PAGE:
Back to School: Setting up and Organizing a Home Office


Back to school is a great time to evaluate all the spaces in your home and how these are functioning. While the debate continues on the success of working from home, we have all learned the importance and value of setting up a home office. A home office gives you a dedicated space to work productively and keep up with the details, papers, and stuff that go along with work and home administration.  There are several parts of setting up your office you will want to consider as you create a workspace that works for you.



Decide on what space works best for you! Some families relinquish the dining room to become an office, some families work well in the midst of the media area.  Decide if you need quiet, paper management, and printing capability, and what tools you will use to work.  You are ready to set up your space after thinking this through.


Desk, chair, and ergonomics

Those who have worked in a dining room all this time might have back pain. Choose an ergonomic option that gives you good support. Lighting for work and Zoom are considerations. Your desk should be ample in size to not only hold your computer but also have space to work. Look at these as strong foundations for a good setup.


Paper management

Function and beauty are both important for your office.  Your command center with mail and actionable papers can be located in this space to keep all paper together. Establish a paper management system for your files with easy access using a file cart or a file bin adjacent to your desk. Lateral file cabinets are easy to access and can also work as a credenza for storage behind your desk.


Bookshelves with attractive notebooks, magazine sorters, and bins help you create storage for each office supply. Projects can be stored on a shelf in an attractive container. This is the spot to store back-to-school supplies for your kiddos to access. Label the storage containers and shelves for everyone to know what is stored and where to find it.



Technology and internet speed are crucial to your success. Be sure to have ample space on your hard drive and fast internet. Back up your computer routinely with an automated system and have a backup internet option in an emergency. Set up your printer and scanner for daily use. Corral your cords with attractive coverings.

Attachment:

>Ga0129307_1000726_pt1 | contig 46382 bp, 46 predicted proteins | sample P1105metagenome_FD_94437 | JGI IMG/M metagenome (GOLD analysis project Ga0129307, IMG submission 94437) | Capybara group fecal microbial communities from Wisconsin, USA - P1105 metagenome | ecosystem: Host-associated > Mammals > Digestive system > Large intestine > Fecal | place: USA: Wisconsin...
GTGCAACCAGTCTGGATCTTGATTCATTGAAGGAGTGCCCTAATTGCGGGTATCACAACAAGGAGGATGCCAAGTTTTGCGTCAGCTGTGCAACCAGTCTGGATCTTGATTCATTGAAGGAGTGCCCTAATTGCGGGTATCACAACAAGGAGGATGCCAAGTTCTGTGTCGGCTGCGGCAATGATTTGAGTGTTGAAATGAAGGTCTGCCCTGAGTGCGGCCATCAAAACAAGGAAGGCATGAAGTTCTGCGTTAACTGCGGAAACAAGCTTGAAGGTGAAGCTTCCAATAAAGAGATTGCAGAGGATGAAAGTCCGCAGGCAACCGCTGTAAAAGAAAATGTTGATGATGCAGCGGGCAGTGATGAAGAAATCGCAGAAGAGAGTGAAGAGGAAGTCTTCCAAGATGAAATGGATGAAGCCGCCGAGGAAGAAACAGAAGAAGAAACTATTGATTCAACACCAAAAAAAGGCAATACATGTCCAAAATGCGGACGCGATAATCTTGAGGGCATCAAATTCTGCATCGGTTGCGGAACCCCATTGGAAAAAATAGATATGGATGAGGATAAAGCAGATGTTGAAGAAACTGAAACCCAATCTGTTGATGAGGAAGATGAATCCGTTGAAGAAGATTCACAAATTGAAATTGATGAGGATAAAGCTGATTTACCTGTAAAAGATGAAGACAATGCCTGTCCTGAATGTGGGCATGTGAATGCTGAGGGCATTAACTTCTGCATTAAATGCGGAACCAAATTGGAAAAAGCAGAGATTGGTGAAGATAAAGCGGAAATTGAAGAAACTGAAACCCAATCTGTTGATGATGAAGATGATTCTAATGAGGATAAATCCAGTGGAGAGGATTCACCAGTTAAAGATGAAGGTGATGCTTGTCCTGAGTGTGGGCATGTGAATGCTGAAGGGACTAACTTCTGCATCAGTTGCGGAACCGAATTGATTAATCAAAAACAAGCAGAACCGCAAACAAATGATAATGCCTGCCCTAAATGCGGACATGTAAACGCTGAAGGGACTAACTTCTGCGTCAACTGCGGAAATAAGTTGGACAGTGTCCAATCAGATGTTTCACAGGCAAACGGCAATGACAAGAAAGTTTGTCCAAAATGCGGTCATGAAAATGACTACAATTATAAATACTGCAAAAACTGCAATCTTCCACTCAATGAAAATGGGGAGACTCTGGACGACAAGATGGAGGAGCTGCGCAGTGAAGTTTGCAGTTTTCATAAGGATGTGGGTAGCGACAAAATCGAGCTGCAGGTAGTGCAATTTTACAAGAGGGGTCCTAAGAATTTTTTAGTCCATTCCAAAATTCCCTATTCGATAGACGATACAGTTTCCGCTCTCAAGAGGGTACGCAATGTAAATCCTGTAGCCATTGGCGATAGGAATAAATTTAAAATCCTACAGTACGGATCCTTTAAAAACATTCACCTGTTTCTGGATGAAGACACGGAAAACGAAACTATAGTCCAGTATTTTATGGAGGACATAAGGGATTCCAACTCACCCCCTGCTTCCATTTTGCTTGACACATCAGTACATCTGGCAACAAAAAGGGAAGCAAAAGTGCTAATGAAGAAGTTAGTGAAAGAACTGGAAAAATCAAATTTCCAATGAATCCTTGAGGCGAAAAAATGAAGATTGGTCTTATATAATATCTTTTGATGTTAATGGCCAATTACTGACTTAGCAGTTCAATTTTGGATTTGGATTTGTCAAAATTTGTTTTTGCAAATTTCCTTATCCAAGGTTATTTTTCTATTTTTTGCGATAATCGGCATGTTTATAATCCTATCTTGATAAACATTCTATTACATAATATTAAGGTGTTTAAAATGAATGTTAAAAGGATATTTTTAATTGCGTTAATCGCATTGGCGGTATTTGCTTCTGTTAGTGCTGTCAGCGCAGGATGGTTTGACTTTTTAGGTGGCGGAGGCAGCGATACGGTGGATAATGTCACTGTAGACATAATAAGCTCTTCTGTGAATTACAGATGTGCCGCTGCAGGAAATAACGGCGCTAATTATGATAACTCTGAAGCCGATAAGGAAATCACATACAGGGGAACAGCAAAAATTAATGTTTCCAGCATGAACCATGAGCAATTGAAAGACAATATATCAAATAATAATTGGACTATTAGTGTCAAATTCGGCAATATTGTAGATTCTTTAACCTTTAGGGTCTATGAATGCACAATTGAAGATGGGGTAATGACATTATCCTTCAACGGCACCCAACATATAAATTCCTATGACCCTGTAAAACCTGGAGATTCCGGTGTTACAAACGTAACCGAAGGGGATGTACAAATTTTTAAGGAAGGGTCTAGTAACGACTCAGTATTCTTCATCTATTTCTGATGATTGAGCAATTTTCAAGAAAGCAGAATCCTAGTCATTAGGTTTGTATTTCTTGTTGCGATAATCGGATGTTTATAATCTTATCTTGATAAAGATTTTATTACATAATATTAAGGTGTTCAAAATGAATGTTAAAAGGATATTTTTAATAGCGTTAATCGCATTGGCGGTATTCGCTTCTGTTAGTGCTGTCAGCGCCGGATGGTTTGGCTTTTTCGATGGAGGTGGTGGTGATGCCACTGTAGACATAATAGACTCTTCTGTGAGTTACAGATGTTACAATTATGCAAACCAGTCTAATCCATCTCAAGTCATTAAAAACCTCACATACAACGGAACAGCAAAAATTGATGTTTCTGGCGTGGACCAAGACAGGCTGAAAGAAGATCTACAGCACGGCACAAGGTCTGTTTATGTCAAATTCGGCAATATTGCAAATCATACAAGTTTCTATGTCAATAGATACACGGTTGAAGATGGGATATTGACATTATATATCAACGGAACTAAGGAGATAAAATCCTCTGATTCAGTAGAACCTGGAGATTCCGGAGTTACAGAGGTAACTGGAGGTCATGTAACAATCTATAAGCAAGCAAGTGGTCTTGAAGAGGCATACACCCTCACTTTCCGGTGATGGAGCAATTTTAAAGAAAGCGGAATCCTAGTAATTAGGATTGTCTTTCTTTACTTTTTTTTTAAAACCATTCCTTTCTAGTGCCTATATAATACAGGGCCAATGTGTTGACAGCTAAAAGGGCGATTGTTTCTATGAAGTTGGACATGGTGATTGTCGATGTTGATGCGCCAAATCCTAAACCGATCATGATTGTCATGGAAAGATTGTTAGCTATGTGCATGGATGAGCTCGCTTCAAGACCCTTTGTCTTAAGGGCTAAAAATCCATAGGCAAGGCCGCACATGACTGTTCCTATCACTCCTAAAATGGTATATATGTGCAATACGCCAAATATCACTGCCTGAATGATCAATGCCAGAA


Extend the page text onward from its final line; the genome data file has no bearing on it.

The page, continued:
Multiple workspaces help everyone be more productive. School-age kids can work alongside you during homework time with an additional chair and laptop. If your partner works from home, an additional desk or partner desk can be a part of this space. You can include headphones for those who need quiet or a microphone for Zoom. Your home office can be set up for you and your family with double duty for your work and homework too.


Setting up your home office will give you the opportunity to be most efficient and productive at home.

4 replies
  1. Seana Turner
    Seana Turner says:

    I’ve always had my things organized in a desk in my kitchen. However, I found last year, with multiple people working from home (and hence, wandering around), that this wasn’t sufficient. I needed a more private space, especially for my coaching calls.

    So, I called the electrician and had an internet connection put into the wall in a corner of my living room. Not as many people go through this space, and the height of the work surface is perfect for zoom and writing.

    I still store and charge my things in the kitchen desk, but this provides an alternative space when I need focus.

    Sometimes, you gotta think outside the box!

  2. Linda Samuels
    Linda Samuels says:

    The pandemic certainly complicated our work-at-home needs. With many more people continuing to work remotely, having distinct workspaces to accommodate everyone in the home can be challenging but not impossible. As you suggested, the key is understanding what each person needs and how they work best.

    My husband helped me design and build my “Linda” office ten years ago. Aside from it, including my favorite color, all factors were taken into consideration (lighting, chair, storage, files, paper management system, functionality, and technology. I functioned for many years in a less-than-optimal space, so I especially appreciate having an office that is where form, design, and function all mesh beautifully.

  3. Ellen
    Ellen says:

    Good point @Seana! We have added a lot of connectivity in a variety of ways in our home offices and other spaces. That is a necessary accommodation given our new access and needs.

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